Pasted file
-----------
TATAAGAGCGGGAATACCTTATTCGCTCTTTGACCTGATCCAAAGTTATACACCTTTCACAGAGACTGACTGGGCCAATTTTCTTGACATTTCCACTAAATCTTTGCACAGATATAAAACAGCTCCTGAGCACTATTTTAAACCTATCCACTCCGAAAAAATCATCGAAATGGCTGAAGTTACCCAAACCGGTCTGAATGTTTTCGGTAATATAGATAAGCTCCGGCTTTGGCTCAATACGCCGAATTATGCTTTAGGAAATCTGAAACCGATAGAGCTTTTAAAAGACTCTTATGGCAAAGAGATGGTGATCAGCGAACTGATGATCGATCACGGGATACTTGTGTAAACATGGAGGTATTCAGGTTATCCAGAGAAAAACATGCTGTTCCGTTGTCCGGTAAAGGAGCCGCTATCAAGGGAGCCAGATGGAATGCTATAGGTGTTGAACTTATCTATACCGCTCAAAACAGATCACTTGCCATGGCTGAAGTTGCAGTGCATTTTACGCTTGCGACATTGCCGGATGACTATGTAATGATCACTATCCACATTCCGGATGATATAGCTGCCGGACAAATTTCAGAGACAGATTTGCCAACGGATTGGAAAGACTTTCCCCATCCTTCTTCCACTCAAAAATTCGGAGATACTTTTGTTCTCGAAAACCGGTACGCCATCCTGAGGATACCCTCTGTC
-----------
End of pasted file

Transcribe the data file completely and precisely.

TATAAGAGCGGGAATACCTTATTCGCTCTTTGACCTGATCCAAAGTTATACACCTTTCACAGAGACTGACTGGGCCAATTTTCTTGACATTTCCACTAAATCTTTGCACAGATATAAAACAGCTCCTGAGCACTATTTTAAACCTATCCACTCCGAAAAAATCATCGAAATGGCTGAAGTTACCCAAACCGGTCTGAATGTTTTCGGTAATATAGATAAGCTCCGGCTTTGGCTCAATACGCCGAATTATGCTTTAGGAAATCTGAAACCGATAGAGCTTTTAAAAGACTCTTATGGCAAAGAGATGGTGATCAGCGAACTGATGATCGATCACGGGATACTTGTGTAAACATGGAGGTATTCAGGTTATCCAGAGAAAAACATGCTGTTCCGTTGTCCGGTAAAGGAGCCGCTATCAAGGGAGCCAGATGGAATGCTATAGGTGTTGAACTTATCTATACCGCTCAAAACAGATCACTTGCCATGGCTGAAGTTGCAGTGCATTTTACGCTTGCGACATTGCCGGATGACTATGTAATGATCACTATCCACATTCCGGATGATATAGCTGCCGGACAAATTTCAGAGACAGATTTGCCAACGGATTGGAAAGACTTTCCCCATCCTTCTTCCACTCAAAAATTCGGAGATACTTTTGTTCTCGAAAACCGGTACGCCATCCTGAGGATACCCTCTGTC